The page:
Commentary

Maryland prepares for title defense

Originally Published: May 9, 2011
By Mechelle Voepel | ESPN.com

No point in bringing up the "s" word to Maryland women's lacrosse coach Cathy Reese. The Terrapins, she said, never paid the slightest attention to it anyway.

[+] EnlargeCathy Reese
AP Photo/Rob CarrCathy Reese has found success as both a player and coach at Maryland.

If you want to talk about the program's 28 consecutive victories -- a "streak" that ended last week -- then go ahead. However, the Terps themselves are really only interested in securing four more victories this month. If they do that, they'll win the school's 11th national championship in women's lacrosse.

Maryland is, as expected, the No. 1 seed for the 16-team NCAA tournament, the bracket for which was released Sunday. A double-overtime 9-8 loss at Dartmouth on May 1 really didn't affect anything NCAA-wise. All it did was put an end to the stre ...

Oh, never mind.

"It was not once mentioned in our locker room or team meetings," Reese said. "We've got a group of athletes that just want to be the best they can be. We just want to learn from every game."

Most participants in any kind of successful athletic streak tend to be reticent to talk about it while it's going on. But Reese doesn't even want to discuss it now that it's over. You can see why: The focus from here on out is all on the NCAA tournament.

Besides, when Reese was playing at Maryland in the 1990s, she was part of a 50-game streak. While she would be the first to say college lacrosse has grown substantially in the 13 years since she was a senior in 1998, that run of 50 straight does put 28 in a row into a different perspective.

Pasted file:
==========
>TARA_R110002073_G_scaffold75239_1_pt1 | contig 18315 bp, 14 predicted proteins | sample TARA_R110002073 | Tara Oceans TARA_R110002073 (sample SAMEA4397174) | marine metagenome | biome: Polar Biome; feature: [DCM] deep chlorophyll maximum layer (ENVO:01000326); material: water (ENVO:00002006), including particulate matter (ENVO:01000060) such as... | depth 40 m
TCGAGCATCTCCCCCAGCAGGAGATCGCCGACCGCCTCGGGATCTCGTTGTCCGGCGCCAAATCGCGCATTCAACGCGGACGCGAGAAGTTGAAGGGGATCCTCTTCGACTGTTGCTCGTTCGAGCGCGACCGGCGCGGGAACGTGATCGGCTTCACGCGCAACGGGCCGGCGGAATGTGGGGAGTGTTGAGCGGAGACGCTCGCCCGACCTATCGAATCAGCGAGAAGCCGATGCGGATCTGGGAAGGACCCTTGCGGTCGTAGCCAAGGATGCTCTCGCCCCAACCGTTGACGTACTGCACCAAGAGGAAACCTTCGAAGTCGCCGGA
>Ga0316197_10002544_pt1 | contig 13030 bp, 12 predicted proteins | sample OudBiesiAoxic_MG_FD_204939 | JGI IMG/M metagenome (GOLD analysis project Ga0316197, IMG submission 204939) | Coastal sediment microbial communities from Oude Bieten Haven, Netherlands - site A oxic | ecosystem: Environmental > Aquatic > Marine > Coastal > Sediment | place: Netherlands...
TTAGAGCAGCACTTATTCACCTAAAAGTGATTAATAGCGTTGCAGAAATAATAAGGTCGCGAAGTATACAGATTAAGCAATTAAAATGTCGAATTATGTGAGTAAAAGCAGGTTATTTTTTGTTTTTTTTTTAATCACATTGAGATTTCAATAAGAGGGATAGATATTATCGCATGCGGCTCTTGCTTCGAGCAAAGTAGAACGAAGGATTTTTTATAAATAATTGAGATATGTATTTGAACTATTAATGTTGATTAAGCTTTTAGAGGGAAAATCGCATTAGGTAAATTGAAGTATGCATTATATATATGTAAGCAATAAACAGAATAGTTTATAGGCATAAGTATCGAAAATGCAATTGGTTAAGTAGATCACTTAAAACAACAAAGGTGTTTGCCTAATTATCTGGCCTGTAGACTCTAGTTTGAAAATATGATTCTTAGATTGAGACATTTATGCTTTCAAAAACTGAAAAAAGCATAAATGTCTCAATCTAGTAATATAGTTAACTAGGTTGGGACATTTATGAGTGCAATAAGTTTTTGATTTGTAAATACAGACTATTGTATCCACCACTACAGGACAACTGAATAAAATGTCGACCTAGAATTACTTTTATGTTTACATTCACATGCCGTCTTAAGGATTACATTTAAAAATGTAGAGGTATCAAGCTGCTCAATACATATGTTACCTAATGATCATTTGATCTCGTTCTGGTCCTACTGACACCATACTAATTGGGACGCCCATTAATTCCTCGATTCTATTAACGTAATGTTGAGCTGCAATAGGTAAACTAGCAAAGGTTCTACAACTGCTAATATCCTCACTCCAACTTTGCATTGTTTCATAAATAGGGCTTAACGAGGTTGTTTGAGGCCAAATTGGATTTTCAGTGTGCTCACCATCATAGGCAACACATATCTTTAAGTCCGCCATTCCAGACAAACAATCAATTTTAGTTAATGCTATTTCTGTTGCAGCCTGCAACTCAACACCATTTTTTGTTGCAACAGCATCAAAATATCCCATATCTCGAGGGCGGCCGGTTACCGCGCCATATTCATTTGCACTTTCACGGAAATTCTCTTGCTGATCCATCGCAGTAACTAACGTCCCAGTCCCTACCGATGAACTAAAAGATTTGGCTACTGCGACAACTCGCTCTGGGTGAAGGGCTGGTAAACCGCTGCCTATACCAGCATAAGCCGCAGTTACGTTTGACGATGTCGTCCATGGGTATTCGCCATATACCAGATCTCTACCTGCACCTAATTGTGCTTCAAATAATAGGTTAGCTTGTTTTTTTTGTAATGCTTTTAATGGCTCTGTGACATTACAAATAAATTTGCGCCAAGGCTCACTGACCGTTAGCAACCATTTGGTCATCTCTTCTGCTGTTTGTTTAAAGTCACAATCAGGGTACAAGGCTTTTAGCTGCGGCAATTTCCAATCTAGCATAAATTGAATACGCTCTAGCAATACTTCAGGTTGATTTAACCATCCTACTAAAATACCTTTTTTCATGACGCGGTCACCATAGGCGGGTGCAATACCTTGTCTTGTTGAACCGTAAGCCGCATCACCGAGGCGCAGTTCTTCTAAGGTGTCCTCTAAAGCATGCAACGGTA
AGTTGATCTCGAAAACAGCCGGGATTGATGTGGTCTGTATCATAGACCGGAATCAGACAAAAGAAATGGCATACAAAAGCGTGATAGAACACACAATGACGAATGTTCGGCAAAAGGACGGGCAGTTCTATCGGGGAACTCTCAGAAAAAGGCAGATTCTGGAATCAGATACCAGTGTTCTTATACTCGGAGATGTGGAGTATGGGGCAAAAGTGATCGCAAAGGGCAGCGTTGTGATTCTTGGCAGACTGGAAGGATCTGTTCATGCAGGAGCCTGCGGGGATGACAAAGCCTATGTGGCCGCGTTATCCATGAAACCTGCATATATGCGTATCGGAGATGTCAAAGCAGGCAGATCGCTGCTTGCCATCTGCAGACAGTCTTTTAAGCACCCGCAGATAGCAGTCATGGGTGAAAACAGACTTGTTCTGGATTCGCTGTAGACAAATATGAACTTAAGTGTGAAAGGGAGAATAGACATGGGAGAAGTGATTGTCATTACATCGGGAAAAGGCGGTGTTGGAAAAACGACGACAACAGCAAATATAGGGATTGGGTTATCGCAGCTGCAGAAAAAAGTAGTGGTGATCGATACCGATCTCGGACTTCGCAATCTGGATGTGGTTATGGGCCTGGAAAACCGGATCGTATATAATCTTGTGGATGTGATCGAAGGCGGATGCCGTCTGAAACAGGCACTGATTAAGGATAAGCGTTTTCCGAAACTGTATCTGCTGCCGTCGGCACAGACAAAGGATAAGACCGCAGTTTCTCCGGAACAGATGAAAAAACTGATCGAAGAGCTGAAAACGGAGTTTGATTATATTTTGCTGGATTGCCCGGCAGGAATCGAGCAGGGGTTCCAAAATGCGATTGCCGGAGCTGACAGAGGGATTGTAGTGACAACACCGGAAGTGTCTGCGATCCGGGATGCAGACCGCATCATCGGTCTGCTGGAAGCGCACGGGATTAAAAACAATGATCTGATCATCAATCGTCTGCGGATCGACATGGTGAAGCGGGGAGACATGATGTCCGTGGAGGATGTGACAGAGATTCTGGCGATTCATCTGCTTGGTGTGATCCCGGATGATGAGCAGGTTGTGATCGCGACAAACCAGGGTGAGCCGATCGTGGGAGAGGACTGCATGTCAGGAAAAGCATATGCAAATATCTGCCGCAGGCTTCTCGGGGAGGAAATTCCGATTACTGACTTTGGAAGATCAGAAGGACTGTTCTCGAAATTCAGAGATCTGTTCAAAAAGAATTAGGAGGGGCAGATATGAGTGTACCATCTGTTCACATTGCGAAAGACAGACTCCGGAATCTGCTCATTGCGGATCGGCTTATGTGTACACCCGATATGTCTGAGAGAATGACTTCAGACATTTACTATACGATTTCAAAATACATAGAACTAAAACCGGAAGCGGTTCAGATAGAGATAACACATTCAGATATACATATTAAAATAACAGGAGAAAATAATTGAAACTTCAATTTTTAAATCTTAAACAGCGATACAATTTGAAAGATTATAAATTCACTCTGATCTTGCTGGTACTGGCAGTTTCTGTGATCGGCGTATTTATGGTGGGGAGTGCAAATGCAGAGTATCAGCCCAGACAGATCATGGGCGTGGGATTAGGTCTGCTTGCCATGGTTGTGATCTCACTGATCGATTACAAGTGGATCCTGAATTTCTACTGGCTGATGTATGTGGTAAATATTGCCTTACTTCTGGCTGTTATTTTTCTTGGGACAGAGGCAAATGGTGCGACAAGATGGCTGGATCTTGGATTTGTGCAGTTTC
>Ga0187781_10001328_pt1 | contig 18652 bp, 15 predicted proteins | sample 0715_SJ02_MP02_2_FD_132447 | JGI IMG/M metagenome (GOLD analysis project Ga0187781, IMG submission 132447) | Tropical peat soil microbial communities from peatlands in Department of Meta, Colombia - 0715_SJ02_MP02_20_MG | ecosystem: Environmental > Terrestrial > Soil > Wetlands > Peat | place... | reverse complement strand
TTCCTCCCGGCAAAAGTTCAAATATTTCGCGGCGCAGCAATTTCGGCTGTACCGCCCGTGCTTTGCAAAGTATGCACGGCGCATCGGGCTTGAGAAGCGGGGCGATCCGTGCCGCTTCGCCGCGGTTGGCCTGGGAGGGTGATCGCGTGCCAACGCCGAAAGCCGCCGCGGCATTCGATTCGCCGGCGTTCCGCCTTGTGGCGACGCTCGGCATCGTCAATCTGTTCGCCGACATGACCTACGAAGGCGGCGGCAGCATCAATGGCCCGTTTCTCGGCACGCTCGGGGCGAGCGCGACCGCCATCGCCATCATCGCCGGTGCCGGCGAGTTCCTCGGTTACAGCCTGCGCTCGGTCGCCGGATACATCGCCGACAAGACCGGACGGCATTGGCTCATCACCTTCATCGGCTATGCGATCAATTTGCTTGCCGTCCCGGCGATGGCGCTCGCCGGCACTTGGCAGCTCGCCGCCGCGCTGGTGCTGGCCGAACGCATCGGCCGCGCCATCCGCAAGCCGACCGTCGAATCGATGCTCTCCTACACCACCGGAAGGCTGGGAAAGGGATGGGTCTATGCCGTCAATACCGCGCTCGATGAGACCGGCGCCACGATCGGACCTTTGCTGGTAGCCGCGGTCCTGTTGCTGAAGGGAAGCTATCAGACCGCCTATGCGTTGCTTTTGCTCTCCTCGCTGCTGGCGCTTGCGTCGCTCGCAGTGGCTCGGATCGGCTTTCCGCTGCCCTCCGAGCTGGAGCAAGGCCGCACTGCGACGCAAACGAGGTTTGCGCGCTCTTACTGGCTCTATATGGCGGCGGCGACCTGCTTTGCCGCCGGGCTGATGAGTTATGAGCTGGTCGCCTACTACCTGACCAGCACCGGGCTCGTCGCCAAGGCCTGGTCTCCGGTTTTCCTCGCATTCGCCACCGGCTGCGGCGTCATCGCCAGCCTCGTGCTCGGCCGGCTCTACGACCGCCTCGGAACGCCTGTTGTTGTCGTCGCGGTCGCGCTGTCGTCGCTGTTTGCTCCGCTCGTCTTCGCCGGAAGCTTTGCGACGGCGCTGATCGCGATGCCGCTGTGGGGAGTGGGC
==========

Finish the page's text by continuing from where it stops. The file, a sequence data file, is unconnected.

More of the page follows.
And now, the coach Reese played for at Maryland will be at the helm of the Terps' NCAA first-round opponent, Navy. Cindy Timchal, who was 260-45 at Maryland, left the Terps after the 2006 season to start Navy's women's lacrosse program. That's when Reese became Maryland's head coach, and she and the Terps will meet Navy (15-5) on Saturday at College Park, Md.

Navy, the Patriot League champion, got its NCAA tournament bid by winning a play-in game Saturday against Northeast Conference champion Quinnipiac. Timchal now faces the giant she built, a Maryland team that is 18-1 this season.

And not to lessen anything at all about Dartmouth's victory over Maryland -- the Big Green are one of the eight unseeded teams in the NCAA field -- but the circumstances weren't optimal for the Terps in that meeting, which started this most important month of the season.

The Terps already had won the ACC tournament title on April 24. So their last two games before the NCAA tournament, at Georgetown on April 28 and at Dartmouth three days later, actually seemed understandably ripe for an upset.

That defeat may actually be put to good use by a veteran Maryland team that is the defending NCAA champion. The levelheaded Terps didn't need a bitter spoonful of humility syrup before tackling the NCAA bracket. Still, they can use the loss as additional motivation.